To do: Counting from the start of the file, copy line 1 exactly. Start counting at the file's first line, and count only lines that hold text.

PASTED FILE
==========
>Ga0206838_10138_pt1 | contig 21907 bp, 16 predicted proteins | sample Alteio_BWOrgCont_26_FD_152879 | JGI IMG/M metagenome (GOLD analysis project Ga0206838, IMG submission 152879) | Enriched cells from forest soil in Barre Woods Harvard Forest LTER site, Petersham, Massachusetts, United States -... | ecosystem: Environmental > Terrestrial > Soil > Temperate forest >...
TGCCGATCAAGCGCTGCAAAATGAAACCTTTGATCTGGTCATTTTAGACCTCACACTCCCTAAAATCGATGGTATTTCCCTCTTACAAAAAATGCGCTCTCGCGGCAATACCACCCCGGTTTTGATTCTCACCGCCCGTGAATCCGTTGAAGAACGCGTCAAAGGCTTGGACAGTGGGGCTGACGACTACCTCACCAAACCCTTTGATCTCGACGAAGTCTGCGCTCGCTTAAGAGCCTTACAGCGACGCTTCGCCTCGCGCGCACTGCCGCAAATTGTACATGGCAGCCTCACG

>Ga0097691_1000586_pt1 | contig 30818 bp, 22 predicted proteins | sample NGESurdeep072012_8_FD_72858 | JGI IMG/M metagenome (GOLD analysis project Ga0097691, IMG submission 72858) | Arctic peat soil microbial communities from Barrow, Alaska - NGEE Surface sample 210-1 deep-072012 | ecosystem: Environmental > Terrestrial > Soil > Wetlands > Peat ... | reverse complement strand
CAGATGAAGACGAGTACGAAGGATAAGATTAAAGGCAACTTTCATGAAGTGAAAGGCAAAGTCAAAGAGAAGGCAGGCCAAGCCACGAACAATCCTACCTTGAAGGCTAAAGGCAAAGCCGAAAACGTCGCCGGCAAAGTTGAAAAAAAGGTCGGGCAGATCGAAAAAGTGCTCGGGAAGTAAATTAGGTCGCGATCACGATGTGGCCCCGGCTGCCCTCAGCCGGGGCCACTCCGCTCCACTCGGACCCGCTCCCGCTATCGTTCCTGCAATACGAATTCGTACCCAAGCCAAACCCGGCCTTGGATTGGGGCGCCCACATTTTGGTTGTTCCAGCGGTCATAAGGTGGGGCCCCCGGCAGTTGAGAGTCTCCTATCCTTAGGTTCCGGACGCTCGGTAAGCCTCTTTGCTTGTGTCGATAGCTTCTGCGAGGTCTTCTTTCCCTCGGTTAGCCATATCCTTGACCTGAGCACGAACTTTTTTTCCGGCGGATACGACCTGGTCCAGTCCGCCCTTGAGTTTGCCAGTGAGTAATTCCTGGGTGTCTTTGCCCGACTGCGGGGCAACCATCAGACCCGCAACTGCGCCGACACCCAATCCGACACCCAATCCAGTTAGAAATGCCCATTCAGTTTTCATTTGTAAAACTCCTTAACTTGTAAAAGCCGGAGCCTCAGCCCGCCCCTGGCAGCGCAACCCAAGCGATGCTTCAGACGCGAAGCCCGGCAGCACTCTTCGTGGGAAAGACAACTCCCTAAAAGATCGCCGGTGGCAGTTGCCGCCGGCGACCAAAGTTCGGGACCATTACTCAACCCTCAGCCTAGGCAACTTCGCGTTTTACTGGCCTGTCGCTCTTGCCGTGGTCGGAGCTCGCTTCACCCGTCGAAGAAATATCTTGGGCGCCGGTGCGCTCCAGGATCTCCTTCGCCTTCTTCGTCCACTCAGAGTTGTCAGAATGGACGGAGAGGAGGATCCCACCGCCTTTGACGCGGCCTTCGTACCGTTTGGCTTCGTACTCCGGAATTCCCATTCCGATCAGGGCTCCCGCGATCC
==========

>Ga0206838_10138_pt1 | contig 21907 bp, 16 predicted proteins | sample Alteio_BWOrgCont_26_FD_152879 | JGI IMG/M metagenome (GOLD analysis project Ga0206838, IMG submission 152879) | Enriched cells from forest soil in Barre Woods Harvard Forest LTER site, Petersham, Massachusetts, United States -... | ecosystem: Environmental > Terrestrial > Soil > Temperate forest >...